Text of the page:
Waatea News Update

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Location: Auckland, New Zealand

Thursday, September 09, 2010

Snapshot of Maori tertiary participation

The chief executive of the Tertiary Education Commission, Roy Sharp, says increasing participation by Maori at post-secondary level is a good sign.

The commission has published performance indicators for the sector showing 9 percent of university students and 20 percent of those at Polytechnics are Maori.

In the wananga sector, the student population at both Raukawa and Awanuiarangi is more than 90 percent Maori, but only 51 percent of Te Wananga o Aotearoa's 36,000 students are Maori.

Dr Sharp says as the Maori population is on average younger, higher Maori participation levels would be desirable.

He says it’s important that achievement rates are kept up, and that more Maori students are achieving at higher levels.


Greens co-leader Meteria Turei says the new Marine and Coastal Area Bill will compound the injustices of the past when it comes to offshore mining and drilling.

Ms Turei says the bill confirms Crown ownership of gold, silver, platinum and petroleum.

That means Maori have no say over the issue of exploration or drilling licences, even if resource extraction affects areas they can prove customary title to.

“That new bill provides for some minerals but not oil or gold and it’s petroleum that is going to be the big resource in the ocean, that’s where all of the oil drilling applications are about, there’s still no recognition of the Maori right to be involved in decision making in their own area,” Ms Turei says.

She says the Maori Party has been forced to go along with the changes rather than admit it has failed to get a true retraction of Labour's Foreshore and Seabed Act.


Tauranga could be closer to having a place to house its 30,000 taonga with the appointment of the first trustees to its planned museum.

One of the eight, Colin Bidois from Ngaiterangi, says with strong iwi representation on the trust the museum should be capable of reflecting the area's rich Maori and Pakeha history.

He says plans for an ambitious harbourside building have been scaled back, and the $10 million project may now be more politically and financially feasible.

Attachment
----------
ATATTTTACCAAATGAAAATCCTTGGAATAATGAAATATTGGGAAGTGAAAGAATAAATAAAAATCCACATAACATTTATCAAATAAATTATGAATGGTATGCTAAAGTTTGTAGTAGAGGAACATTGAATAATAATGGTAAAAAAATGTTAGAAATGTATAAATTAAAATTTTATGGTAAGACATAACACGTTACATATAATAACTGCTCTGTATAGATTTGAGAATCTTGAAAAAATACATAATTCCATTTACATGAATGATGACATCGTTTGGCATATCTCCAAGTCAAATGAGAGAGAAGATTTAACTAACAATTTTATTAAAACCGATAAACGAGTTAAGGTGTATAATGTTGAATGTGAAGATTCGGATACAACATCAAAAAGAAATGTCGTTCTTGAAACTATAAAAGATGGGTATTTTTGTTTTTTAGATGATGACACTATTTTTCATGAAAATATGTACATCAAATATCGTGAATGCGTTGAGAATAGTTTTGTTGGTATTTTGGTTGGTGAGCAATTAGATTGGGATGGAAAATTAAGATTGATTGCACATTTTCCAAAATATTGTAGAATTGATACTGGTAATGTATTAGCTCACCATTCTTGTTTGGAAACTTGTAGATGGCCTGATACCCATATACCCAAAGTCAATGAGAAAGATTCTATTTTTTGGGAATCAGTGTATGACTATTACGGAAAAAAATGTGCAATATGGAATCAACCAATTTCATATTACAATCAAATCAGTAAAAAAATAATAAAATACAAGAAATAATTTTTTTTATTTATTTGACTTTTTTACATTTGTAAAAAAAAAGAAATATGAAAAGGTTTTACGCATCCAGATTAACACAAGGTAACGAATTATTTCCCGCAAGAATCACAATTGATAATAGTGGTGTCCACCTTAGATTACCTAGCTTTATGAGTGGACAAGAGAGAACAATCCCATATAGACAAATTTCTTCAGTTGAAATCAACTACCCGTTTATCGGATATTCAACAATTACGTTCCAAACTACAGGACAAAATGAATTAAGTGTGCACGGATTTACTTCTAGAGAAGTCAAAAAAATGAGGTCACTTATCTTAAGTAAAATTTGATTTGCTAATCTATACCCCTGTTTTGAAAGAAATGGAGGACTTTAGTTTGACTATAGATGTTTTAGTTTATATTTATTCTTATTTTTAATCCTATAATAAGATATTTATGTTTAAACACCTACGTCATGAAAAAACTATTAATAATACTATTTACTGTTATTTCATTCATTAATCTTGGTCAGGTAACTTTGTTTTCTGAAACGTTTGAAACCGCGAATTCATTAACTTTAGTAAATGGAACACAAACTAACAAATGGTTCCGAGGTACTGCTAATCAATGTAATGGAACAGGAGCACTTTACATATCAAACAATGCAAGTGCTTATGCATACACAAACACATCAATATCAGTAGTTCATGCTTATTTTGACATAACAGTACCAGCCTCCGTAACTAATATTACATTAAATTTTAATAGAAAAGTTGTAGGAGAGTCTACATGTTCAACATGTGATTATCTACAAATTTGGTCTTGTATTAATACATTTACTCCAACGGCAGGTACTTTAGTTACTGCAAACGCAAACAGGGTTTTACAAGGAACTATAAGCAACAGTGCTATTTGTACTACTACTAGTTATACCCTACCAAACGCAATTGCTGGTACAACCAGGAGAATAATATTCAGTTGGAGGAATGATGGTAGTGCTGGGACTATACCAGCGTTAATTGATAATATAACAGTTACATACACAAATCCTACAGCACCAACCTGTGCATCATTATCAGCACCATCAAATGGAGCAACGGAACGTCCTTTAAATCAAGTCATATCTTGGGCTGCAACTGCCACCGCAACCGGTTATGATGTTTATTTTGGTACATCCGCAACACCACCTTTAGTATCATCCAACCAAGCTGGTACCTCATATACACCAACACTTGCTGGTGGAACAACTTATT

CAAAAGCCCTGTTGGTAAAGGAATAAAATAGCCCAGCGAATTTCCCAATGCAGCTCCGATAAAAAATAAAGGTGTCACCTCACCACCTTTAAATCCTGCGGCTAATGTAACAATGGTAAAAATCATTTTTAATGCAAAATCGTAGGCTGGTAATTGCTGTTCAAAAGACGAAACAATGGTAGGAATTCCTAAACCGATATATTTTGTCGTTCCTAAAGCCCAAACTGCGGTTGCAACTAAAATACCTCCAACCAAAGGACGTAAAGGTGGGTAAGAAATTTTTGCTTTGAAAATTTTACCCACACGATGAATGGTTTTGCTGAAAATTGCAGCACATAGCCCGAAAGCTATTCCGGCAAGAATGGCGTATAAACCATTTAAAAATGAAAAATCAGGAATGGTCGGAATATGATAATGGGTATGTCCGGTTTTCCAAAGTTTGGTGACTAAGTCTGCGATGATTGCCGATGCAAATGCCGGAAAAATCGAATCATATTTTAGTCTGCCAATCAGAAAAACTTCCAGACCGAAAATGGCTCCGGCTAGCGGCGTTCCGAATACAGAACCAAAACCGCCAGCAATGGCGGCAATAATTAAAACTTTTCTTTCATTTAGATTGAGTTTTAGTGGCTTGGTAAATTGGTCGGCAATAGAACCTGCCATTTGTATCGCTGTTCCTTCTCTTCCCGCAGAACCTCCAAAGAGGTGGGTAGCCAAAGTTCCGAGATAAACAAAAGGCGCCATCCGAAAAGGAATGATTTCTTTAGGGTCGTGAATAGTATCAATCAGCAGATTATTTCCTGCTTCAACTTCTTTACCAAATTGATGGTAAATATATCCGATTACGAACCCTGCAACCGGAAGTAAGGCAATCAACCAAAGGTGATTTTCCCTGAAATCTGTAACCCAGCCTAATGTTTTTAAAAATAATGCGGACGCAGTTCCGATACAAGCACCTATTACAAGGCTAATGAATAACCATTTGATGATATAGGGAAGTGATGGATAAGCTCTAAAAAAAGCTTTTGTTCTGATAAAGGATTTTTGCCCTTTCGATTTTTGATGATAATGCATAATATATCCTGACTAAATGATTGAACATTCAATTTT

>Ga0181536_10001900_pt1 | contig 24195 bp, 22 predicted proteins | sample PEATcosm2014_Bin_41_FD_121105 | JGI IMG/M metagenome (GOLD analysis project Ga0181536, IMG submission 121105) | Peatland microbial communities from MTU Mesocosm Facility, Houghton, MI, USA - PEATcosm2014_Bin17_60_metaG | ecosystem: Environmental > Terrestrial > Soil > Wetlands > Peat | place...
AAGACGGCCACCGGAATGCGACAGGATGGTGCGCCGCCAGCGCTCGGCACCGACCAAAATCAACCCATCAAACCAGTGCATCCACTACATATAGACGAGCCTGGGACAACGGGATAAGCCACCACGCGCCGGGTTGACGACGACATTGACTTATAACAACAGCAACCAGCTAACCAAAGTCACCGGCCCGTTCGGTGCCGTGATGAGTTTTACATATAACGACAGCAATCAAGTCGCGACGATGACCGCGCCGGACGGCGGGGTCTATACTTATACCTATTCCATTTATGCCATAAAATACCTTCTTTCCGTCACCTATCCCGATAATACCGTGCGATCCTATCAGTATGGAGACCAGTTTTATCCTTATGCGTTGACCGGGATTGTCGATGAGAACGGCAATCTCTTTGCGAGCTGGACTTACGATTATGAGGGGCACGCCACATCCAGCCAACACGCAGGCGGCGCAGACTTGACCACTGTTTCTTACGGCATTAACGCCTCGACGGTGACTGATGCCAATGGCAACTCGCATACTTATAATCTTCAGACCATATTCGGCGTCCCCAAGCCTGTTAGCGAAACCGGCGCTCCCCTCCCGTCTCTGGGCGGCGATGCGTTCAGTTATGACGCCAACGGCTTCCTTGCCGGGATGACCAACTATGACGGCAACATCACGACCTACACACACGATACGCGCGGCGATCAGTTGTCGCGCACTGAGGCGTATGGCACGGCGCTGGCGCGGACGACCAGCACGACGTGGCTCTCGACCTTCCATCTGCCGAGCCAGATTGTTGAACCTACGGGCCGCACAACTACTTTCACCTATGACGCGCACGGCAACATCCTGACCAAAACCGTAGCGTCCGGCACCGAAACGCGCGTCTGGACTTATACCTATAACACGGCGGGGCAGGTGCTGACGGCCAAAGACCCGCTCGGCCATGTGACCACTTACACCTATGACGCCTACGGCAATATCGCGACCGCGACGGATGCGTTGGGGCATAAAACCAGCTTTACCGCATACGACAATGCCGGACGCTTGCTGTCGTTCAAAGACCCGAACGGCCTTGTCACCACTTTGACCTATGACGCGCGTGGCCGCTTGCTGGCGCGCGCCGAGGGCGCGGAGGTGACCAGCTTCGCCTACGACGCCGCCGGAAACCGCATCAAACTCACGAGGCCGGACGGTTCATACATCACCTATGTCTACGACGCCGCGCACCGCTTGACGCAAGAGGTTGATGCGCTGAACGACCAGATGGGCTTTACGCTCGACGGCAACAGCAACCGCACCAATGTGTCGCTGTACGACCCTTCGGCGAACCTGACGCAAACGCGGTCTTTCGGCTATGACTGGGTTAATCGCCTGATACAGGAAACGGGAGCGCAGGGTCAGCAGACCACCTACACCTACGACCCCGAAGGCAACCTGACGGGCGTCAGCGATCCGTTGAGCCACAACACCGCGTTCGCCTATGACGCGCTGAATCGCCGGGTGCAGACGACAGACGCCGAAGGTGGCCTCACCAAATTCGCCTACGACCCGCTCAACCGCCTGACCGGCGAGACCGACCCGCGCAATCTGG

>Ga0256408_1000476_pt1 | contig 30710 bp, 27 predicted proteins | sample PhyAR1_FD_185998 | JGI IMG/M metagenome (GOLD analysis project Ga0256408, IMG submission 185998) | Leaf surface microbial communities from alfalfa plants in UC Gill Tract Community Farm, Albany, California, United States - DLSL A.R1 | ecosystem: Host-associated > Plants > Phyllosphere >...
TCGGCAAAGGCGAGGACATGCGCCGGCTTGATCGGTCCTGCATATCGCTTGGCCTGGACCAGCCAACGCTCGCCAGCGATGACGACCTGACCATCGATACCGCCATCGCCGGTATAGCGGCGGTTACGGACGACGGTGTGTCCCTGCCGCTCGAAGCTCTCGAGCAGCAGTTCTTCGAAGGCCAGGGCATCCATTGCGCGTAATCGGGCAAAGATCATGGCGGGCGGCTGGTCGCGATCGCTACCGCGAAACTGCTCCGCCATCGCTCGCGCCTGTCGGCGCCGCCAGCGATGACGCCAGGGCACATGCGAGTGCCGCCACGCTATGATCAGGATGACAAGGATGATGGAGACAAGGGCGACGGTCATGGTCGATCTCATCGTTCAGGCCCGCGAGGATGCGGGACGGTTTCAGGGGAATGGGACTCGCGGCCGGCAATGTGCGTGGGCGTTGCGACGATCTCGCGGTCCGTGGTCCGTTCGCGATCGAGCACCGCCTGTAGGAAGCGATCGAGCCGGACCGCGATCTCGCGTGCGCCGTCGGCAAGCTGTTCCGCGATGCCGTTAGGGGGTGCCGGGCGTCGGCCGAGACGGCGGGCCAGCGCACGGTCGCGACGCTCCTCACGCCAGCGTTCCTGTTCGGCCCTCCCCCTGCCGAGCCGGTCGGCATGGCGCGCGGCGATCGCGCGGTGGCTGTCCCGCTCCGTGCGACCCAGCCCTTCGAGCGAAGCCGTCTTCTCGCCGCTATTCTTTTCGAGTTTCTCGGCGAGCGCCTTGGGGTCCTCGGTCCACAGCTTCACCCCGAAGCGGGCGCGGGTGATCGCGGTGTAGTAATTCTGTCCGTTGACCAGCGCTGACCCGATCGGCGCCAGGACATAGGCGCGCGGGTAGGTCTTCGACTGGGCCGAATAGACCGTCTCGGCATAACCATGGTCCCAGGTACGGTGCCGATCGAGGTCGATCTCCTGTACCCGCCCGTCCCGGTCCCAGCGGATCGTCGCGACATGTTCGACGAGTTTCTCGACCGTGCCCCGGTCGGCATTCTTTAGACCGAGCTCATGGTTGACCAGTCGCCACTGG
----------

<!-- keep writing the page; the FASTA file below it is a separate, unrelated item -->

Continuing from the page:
“We've got confidence we are able to build it within a reasonable time and also at not that excessive cost of #24 million. We’re fairly hopeful of being able to raise the money without relying n the ratepayers or the council for the major funding,” Mr Bidois says.


National's candidate for the Mana by-election believes she has a good chance of wresting the seat from Labour.

List MP Hekia Parata from Ngati Porou came more than 6000 votes behind Winnie Laban in 2008, but says the departure of the popular local MP gives her confidence Labour's 70-year hold could be broken.

She says the seat includes a fascinating network of communites and villages from Linden in the south to Paraparaumu in the north, and it's tilting more National's way than when it was the smaller Porirua seat.

“We have on average nationwide the fourth highest GDP income per household. We have a significant business community in Mana and the labour productivity, employment and general economic growth of the electorate has been the strongest in the Wellington region and has been on average higher than New Zealand nationally,” Ms Parata says.

The election date has still to be set.


Meanwhile, a contender for local government office in the region says a planned formal welcome should open up a new era of co-operation between Maori and Pacific Island people.

Porirua mayoral candidate Liz Kelly from Ngati Toa says while people of Pasifika origin now slightly outnumber Maori, they have never been formally welcomed by the mana whenua.

She says Ngati Toa's kaumatua kaunihera has backed the idea, and the powhiri will be held in November at Takapuwahia marae.

“This could be something that could be replicated around New Zealand because it will be, if it is successful, a mechanism where they can talk about what the challenges are for Maori and Pacific, because we do have a lot of similarities,” Mrs Kelly says.

She says in the 60 years since Pacific island people started settling in the region strong links have developed through intermarriage.


A Maori music expo is under way in Hastings in the build up to the third Waiata Maori awards on Saturday night.

Convenor Tama Huata says it's a chance for aspiring recording artists to share ideas and learn from established musicians.

He says the annual expo is open to all Maori musicians irrespective of style.


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